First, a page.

Last Updated Apr 18, 2017 · Written by Rob Schneider
Morocco began making tiles about 1200 years ago. Called "Zellige," Moroccan tiles were some of the first tiles to use geometric shapes in intricate patterns. Tile making and laying is more of an art than a craft in Morocco, making Moroccan tiles today are some of the most sought after in the world.
Moroccan tiles range in size from small mosaics to larger wall tiles. Some of their distinguishing features are their detailed geometric designs. Mosaics and larger tiles may be of one colour, but they are combined with tiles of other colours to create a geometric pattern.
Moroccan tiles were originally created because of an Islamic restriction against using human images. To create beautiful exterior and interior walls, tile makers created the geometric patterns that are the hallmark of tiling from Morocco.
When we think of Moroccan tiles, we often think of intricate patterns. While these patterns are what brought the art of Moroccan tiling to our attention, they are not the only type of Moroccan tile you can buy.
In fact, you may have seen tiles in a Moroccan style in a tile shop, but not recognised them as Moroccan. We have taken Moroccan designs and adapted them to our culture. Simpler patterns are available that may be suitable for use on larger areas in any room of the house. This vintage pattern is an example of how we use Moroccan style tiles without knowing the origin of the design.
That's just one example of a simpler Moroccan pattern. We use dozens of patterns taken from tiles designed by Morocco's master tilers, but don't always know the origin of the design.
Intricacy isn't the only hallmark of Moroccan tiles. Moroccan tiles can be a plain colour, but it will usually be an earth tone. In fact, many of the tiles we associate with Spanish tiles originated in Morocco. In the 8th century, Spain and other European countries imported tiles from Morocco until they learned tile making techniques.
Some tile shops specialise in tiles imported from Morocco, but others have Moroccan style tiles that may have been made in Australia or Europe. The tiles that have been designed outside of Morocco are often less elaborate than traditional Moroccan tiles, but have hints of Moroccan design in them. You will notice it in the intricacy of the pattern.
It is often thought that depictions of nature were not allowed in Islamic art. This isn't quite true. This floral pattern is a traditional design and can be seen in Mosques.
You may not want to make an intricate Moroccan style pattern on a full wall, but you can take elements of Moroccan tile styles and brighten your home with them. You might want to use a single colour for tiles on your bathroom wall, but use Moroccan feature tiles to make the wall brighter.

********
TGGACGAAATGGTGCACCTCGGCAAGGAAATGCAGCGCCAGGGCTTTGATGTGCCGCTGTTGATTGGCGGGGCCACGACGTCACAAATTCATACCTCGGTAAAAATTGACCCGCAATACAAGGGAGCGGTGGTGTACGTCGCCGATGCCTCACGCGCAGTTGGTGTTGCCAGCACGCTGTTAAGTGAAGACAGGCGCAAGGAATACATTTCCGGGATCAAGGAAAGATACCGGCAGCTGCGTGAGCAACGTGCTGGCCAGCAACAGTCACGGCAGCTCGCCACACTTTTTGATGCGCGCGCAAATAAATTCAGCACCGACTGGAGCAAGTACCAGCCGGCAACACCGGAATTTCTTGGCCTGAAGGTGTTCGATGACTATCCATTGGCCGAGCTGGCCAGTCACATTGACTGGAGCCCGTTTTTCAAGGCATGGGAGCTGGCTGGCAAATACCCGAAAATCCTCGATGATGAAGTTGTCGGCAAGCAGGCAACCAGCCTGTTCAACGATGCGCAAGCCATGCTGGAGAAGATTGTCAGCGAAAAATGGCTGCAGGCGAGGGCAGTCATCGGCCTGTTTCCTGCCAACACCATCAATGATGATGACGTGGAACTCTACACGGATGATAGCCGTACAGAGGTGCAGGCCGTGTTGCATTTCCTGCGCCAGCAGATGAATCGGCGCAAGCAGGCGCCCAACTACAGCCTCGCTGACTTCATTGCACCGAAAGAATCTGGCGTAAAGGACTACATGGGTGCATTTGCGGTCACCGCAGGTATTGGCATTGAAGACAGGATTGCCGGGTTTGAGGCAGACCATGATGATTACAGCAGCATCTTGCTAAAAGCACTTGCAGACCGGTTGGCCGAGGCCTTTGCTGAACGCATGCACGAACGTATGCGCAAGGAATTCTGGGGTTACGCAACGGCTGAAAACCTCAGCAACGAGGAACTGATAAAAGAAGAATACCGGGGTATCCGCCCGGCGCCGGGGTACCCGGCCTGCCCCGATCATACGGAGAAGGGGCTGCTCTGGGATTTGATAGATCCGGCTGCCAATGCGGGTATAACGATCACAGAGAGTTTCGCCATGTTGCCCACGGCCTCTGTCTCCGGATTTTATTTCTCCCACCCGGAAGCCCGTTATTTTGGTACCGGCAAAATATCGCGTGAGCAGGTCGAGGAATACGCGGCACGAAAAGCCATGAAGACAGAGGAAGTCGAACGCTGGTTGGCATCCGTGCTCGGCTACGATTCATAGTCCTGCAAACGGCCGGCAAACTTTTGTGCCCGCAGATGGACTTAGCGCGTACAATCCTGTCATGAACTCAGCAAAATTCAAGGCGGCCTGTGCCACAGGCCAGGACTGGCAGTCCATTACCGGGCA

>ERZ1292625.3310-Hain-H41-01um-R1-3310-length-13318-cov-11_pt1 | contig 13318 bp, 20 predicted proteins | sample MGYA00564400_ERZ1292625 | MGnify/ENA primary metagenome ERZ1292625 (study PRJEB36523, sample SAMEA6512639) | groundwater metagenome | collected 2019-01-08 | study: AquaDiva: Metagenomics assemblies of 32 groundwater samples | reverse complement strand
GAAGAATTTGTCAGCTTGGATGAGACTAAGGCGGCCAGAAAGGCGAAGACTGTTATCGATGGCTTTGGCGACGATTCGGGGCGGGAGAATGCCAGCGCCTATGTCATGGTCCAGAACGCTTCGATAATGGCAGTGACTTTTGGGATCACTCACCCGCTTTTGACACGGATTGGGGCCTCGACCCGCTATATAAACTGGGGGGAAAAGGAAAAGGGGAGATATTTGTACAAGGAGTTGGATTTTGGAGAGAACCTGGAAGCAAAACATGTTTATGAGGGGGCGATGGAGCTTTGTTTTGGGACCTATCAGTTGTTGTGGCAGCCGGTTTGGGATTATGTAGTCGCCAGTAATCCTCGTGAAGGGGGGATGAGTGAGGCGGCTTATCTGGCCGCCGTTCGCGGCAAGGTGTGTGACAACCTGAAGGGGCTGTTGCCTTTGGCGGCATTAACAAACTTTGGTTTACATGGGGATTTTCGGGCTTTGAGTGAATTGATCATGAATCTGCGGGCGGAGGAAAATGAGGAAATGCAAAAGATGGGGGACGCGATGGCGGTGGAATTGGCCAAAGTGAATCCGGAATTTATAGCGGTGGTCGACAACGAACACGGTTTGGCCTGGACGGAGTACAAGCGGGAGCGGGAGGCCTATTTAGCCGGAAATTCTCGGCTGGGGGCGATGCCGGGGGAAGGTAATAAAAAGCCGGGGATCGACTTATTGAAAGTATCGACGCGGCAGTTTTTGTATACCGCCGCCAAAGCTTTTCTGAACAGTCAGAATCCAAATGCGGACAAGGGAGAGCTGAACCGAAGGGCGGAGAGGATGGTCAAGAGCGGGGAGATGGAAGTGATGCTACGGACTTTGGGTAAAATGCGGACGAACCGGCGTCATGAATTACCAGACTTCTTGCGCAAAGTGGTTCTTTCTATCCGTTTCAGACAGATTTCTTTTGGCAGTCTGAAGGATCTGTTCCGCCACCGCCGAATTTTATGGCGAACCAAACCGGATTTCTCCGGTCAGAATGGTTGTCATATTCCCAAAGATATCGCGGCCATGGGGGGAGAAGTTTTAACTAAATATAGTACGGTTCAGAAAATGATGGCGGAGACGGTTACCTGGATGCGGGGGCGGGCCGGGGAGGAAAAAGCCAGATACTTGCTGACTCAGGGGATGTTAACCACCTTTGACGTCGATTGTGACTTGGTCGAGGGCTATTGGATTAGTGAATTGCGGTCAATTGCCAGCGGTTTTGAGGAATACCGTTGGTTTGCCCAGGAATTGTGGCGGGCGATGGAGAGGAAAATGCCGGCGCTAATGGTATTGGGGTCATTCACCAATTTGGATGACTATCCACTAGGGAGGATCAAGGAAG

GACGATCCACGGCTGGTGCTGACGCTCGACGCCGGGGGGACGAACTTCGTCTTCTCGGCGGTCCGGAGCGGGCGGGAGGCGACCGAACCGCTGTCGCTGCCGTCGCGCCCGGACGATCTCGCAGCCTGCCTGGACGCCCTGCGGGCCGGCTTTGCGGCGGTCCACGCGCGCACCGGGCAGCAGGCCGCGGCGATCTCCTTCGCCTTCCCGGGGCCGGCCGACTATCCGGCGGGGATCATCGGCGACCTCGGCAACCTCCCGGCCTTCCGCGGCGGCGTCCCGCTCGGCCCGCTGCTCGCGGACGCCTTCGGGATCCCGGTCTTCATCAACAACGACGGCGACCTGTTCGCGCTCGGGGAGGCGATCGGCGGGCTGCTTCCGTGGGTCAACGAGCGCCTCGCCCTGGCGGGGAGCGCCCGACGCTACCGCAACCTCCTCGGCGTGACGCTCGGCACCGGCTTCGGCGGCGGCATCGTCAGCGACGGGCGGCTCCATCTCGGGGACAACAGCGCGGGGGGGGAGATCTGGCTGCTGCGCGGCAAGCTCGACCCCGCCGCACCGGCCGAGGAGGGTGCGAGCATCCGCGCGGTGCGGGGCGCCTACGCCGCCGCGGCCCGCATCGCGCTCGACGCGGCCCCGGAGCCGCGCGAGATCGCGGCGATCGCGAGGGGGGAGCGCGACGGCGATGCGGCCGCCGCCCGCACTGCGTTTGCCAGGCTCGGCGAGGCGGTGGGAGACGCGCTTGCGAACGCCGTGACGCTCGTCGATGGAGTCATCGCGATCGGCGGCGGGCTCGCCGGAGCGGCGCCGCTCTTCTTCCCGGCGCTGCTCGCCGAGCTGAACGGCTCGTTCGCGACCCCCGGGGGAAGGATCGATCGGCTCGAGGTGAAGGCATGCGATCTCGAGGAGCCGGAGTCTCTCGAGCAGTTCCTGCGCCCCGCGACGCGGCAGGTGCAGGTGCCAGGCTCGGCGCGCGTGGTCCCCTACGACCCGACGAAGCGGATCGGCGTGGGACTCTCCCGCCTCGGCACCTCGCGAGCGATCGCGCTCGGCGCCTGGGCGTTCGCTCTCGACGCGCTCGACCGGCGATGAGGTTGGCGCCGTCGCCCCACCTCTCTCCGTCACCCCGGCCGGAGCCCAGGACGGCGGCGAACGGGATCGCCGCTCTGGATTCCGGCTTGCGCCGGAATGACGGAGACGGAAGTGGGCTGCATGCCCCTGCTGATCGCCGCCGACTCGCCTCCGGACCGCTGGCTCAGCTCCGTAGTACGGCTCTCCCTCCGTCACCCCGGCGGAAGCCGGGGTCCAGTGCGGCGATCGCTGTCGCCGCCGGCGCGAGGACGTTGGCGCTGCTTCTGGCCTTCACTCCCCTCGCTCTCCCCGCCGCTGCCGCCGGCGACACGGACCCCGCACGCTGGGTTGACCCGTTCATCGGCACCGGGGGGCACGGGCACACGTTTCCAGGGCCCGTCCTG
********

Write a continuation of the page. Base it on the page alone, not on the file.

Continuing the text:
You can also use narrow Moroccan tiles to brighten the room. They can be used as accent tiles vertically or horizontally to add colour to your walls or floor.
For a more dramatic look, you can use large format tiles in your bathroom. Each tile will have a different pattern, but if you use similar colours, you can create a wall that will add an element of excitement to the room.
You can use Moroccan or Moroccan-inspired tiles anywhere you want to add style to your home. For example, you can use Moroccan-inspired tiles in your patio. A repeated pattern is perfect for a smaller area. It will make the patio more interesting and give it a stylish look.
Moroccan tiles can be in muted colours or a mixture of bright colours. You may prefer to use bright coloured tiles in a room or as a decorative feature of a tiled room.
You can even use Moroccan tiles or Moroccan tile designs around your pool. Even if Moroccan tiles aren't available in your area, you can choose tiles of different colours and create Moroccan style pool tiles.
If you like Art Deco architecture and interior design, Moroccan tiles are partially responsible for the design motifs of the Art Deco era. Like Moroccan tiles, many Art Deco designs are geometric. When Art Deco became popular in the early 1900s, the style also became popular in Fes, Casablanca and other large cities in Morocco. This is partially because of the French population in those cities, but Art Deco style wasn't incompatible with traditional Moroccan design. This image from our article, Sydney Style: the Art Deco of Potts Point is one example of how Art Deco borrowed from Moroccan and other designs.
There are so many ways you can brighten your home with tiling from Morocco. If you want tiles imported from Morocco, your tiler may be able to tell you where you can buy them. To narrow down your search, ask for Moroccan tiles when you get quotes from tilers. Tiles from Morocco are available in most large Australian cities. If you can't find them in your area, you may be able to have them shipped to you. If you live near a major metropolitan area, it may be worth finding a tile supplier who has tiles from Morocco in stock.
If you can't find imported Moroccan tiles, your local tile supplier may have Moroccan-inspired tiles in stock. If not that, you can buy different colours and choose a Moroccan pattern to brighten your home.
One way or the other, you can be inspired by tiling from Morocco and create a stunning pattern wherever you need tiles that will brighten your home and brighten your life.